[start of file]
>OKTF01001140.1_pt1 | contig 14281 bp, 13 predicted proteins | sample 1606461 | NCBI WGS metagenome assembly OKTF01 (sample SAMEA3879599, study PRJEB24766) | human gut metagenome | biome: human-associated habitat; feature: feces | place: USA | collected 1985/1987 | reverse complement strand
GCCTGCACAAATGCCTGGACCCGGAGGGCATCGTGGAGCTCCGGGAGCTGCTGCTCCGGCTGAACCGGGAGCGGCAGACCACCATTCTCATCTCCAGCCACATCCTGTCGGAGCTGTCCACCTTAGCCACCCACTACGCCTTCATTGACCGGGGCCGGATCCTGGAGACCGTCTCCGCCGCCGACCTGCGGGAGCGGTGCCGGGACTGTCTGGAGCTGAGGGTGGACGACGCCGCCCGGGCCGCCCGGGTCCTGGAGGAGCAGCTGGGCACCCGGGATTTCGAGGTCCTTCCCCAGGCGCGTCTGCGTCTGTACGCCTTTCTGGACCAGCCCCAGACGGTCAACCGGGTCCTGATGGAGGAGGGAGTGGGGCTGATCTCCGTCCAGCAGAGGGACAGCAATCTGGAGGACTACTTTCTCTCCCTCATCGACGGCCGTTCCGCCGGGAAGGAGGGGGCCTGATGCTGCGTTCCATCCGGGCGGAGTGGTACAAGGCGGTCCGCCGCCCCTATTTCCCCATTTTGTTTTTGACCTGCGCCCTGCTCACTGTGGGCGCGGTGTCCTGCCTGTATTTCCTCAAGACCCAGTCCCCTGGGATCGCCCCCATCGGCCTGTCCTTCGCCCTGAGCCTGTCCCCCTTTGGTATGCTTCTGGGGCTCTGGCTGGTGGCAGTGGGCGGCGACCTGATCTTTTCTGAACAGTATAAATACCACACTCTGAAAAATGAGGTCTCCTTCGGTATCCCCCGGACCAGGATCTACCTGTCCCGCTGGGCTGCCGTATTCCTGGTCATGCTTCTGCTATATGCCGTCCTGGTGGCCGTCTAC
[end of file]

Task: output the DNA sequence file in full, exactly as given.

>OKTF01001140.1_pt1 | contig 14281 bp, 13 predicted proteins | sample 1606461 | NCBI WGS metagenome assembly OKTF01 (sample SAMEA3879599, study PRJEB24766) | human gut metagenome | biome: human-associated habitat; feature: feces | place: USA | collected 1985/1987 | reverse complement strand
GCCTGCACAAATGCCTGGACCCGGAGGGCATCGTGGAGCTCCGGGAGCTGCTGCTCCGGCTGAACCGGGAGCGGCAGACCACCATTCTCATCTCCAGCCACATCCTGTCGGAGCTGTCCACCTTAGCCACCCACTACGCCTTCATTGACCGGGGCCGGATCCTGGAGACCGTCTCCGCCGCCGACCTGCGGGAGCGGTGCCGGGACTGTCTGGAGCTGAGGGTGGACGACGCCGCCCGGGCCGCCCGGGTCCTGGAGGAGCAGCTGGGCACCCGGGATTTCGAGGTCCTTCCCCAGGCGCGTCTGCGTCTGTACGCCTTTCTGGACCAGCCCCAGACGGTCAACCGGGTCCTGATGGAGGAGGGAGTGGGGCTGATCTCCGTCCAGCAGAGGGACAGCAATCTGGAGGACTACTTTCTCTCCCTCATCGACGGCCGTTCCGCCGGGAAGGAGGGGGCCTGATGCTGCGTTCCATCCGGGCGGAGTGGTACAAGGCGGTCCGCCGCCCCTATTTCCCCATTTTGTTTTTGACCTGCGCCCTGCTCACTGTGGGCGCGGTGTCCTGCCTGTATTTCCTCAAGACCCAGTCCCCTGGGATCGCCCCCATCGGCCTGTCCTTCGCCCTGAGCCTGTCCCCCTTTGGTATGCTTCTGGGGCTCTGGCTGGTGGCAGTGGGCGGCGACCTGATCTTTTCTGAACAGTATAAATACCACACTCTGAAAAATGAGGTCTCCTTCGGTATCCCCCGGACCAGGATCTACCTGTCCCGCTGGGCTGCCGTATTCCTGGTCATGCTTCTGCTATATGCCGTCCTGGTGGCCGTCTAC